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Jonathan Martinez, 8, dances to the traditional Mexican music at the Cinco De Mayo party at Centennial Park in West Valley City Saturday afternoon. Stephen Holt / Special to the Tribune
Cinco de Mayo event in Salt Lake City benefits Latino education
Fundraiser » The proceeds will go to a sorority and fraternity at U. of U.
First Published May 05 2012 04:21 pm • Last Updated Aug 28 2012 11:32 pm

What better way to celebrate the 150th anniversary of an unlikely military victory than to encourage Latinos to graduate from high school and complete college?

On Saturday, celebrants in Salt Lake City commemorated the defeat of French forces at the Battle of Puebla in 1862 when a ragtag army helped oust the occupiers from Mexican soil.

At a glance

Cinco de Mayo reception

When » 5 p.m. to 10 p.m. Sunday

Where » Centro Civico Mexicano, 155 S. 600 West, Salt Lake City

What » Speakers will discuss the battle at Puebla. There will also be folk dancers and food.

Cost » Free, but $3 donation appreciated

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Proceeds from a dinner, dance and Sunday reception will help fund what organizers say are the state’s first multicultural sorority and fraternity at the University of Utah.

"Many Latino students drop out of high school to help with their family’s finances," said Brandy Farmer, board member of the nonprofit Centro Civico Mexicano, which sponsored the event. "We need to educate parents on the importance of their children graduating from high school and going to college."

Last year, several university students organized Kappa Delta Chi Sorority Inc., a service organization dedicated to serving the Latino community.

"Strong, independent woman can make a difference," said Samantha Lopez, one of the sorority’s 20 members. "We want to break down barriers so that others may walk where we’ve gone. We want to be the kind of mentor who helped us when we were younger."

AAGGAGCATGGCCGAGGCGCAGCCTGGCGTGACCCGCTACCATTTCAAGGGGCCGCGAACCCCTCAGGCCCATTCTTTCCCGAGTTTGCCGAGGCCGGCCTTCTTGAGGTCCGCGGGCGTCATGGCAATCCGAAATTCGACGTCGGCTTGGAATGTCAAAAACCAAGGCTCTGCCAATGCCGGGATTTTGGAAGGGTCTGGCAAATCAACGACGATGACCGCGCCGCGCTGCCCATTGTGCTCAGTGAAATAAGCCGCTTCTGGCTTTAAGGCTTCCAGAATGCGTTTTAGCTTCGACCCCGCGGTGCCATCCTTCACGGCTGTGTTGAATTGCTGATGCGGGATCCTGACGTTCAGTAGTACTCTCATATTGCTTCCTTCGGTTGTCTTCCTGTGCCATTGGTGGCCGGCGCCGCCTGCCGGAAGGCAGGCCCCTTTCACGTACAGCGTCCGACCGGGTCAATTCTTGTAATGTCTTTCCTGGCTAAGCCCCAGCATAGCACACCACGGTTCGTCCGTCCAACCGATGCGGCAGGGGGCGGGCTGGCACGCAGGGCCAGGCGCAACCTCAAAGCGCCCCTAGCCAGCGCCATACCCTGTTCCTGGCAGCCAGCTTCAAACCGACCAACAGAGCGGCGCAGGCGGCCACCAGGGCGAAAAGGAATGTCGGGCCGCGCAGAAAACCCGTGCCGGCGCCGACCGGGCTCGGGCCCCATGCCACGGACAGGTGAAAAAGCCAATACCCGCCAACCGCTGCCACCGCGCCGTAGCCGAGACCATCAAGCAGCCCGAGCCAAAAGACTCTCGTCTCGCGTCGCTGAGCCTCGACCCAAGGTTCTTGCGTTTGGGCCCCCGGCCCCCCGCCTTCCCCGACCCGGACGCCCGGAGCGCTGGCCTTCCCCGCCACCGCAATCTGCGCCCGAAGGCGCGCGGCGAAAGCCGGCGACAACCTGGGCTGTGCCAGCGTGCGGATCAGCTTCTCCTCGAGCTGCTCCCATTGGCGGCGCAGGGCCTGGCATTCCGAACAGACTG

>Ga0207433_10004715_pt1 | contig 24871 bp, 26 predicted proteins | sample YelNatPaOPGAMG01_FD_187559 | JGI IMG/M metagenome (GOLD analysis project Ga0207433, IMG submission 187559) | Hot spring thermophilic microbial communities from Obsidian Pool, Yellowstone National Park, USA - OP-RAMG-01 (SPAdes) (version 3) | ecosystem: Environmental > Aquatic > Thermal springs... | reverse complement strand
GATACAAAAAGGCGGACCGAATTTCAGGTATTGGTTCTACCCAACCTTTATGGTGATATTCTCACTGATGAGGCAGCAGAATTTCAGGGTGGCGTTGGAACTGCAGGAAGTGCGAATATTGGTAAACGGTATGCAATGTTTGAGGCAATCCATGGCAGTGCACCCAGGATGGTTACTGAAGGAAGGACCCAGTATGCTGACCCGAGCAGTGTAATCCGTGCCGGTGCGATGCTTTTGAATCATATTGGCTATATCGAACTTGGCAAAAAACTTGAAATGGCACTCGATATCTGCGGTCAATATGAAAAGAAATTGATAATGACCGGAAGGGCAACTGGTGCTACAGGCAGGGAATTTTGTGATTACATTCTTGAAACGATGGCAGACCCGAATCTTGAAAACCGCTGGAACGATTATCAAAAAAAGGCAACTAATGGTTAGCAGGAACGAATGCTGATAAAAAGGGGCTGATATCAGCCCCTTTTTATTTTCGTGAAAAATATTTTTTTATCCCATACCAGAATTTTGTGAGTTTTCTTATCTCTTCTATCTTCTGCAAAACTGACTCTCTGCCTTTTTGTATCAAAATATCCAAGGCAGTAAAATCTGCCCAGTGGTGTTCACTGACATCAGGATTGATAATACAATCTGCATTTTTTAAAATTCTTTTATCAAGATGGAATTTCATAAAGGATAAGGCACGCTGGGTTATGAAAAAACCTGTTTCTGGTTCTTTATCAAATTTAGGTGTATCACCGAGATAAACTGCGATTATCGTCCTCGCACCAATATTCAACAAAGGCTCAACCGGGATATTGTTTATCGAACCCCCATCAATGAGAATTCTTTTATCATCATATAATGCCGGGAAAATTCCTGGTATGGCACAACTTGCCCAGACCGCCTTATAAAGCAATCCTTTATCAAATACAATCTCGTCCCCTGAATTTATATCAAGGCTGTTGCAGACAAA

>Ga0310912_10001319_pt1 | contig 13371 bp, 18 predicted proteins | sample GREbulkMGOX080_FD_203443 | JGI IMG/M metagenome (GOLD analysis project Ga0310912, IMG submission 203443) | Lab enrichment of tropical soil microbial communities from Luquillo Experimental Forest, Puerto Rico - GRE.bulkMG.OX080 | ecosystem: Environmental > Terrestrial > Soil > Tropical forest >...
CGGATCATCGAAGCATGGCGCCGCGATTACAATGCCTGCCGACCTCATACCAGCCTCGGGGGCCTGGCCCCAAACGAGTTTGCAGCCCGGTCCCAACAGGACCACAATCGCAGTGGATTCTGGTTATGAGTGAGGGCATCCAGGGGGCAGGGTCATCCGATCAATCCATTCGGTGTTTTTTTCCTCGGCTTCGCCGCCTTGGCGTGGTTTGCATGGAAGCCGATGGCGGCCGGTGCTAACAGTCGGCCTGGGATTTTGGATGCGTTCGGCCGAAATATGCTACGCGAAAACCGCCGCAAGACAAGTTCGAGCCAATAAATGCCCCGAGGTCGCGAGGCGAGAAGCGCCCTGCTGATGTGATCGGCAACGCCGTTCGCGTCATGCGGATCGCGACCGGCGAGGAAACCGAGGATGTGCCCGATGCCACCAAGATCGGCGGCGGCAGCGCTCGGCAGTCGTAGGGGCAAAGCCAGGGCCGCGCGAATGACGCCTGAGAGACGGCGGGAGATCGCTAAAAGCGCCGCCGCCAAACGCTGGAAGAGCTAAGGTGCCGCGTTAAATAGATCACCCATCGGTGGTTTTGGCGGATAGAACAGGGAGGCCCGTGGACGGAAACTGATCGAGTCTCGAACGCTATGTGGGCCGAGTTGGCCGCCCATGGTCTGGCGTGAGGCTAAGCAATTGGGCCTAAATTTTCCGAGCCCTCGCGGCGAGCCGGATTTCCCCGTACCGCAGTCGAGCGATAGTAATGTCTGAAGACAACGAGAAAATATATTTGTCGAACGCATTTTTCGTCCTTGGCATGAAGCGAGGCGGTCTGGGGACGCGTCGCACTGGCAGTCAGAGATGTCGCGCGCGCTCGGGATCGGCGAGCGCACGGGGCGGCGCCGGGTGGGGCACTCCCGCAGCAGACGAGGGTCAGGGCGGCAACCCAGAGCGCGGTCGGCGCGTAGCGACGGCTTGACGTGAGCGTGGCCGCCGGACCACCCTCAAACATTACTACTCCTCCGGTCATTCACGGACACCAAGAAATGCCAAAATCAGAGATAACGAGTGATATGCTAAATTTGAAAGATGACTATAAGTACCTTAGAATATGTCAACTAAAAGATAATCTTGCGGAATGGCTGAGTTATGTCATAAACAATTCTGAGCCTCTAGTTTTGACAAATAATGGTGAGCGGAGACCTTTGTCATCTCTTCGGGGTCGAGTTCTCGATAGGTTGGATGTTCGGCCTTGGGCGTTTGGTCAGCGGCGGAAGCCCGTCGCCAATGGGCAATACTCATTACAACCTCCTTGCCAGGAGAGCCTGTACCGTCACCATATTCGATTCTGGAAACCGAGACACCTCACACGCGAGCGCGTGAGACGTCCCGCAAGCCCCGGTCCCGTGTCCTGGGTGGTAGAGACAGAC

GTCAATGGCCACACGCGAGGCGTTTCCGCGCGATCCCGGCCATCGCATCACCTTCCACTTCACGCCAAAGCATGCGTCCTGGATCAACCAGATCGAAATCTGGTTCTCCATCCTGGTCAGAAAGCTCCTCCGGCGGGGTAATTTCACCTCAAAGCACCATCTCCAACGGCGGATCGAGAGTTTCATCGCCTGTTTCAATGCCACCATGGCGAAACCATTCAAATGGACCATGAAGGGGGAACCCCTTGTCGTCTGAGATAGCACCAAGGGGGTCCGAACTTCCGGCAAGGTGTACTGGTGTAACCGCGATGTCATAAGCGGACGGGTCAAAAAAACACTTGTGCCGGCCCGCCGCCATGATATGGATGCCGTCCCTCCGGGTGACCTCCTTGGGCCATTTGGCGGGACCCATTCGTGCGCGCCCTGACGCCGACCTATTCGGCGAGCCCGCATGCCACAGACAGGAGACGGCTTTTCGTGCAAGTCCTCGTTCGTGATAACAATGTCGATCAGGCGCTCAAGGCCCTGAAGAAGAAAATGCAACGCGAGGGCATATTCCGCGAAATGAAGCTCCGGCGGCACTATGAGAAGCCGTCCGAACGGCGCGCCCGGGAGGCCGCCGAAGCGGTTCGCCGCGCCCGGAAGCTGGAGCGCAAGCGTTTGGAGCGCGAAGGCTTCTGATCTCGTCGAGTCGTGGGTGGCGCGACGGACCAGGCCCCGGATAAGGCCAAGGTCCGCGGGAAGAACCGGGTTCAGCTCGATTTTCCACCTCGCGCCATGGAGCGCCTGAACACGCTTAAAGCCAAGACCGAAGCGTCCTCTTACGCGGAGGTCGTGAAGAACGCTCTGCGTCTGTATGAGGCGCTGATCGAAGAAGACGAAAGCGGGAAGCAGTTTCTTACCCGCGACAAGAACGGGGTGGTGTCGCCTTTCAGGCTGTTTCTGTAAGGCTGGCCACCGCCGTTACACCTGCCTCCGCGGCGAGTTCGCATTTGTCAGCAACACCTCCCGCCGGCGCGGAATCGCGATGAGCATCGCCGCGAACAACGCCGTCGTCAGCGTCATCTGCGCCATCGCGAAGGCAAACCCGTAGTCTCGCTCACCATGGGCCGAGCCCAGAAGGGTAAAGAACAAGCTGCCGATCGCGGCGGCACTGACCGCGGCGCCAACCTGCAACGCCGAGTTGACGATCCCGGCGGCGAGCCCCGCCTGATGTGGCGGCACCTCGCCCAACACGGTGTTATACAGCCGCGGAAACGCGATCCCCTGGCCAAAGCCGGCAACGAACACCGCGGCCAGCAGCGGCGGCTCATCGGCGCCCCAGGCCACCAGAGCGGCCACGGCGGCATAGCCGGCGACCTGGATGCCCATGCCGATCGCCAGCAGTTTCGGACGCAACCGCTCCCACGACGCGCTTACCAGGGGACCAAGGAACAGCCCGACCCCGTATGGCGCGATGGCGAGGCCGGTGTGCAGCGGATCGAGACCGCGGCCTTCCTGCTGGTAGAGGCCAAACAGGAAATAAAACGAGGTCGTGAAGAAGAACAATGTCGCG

This semester, five university students organized Omega Delta Phi, a multicultural fraternity to help members graduate and serve the community.

"Latinos help each other," said fraternity member Ramses Medina. "We don’t want to forget where we’re from, and to help the Latino community grow."

Both campus organizations were on hand to set up tables, cook hot dogs and prepare for the evening banquet; 300 people were expected to attend.

Mayra Cedano, with the nonprofit Communities United and a fraternity adviser, said the multicultural groups can offer scholarships, academic support and friendship.

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"These students want to help others," she added. "They care about their communities."

The Mayan Riders club of West Valley City also was on hand, showing off its motorcycles during the festivities.

"Cinco de Mayo is not just about Mexico," said club president Elias De Luna. "We have different cultures, but we speak the same language. It’s always good for us to get together as a community."

Many of the get-togethers are held at Centro Civico Mexicano, founded 73 years ago to provide festivities and programs that empower Latino residents. Some of its programs include business development, immigration law clinics, educational forums, financial literacy classes, voter-registration appeals and festivities.



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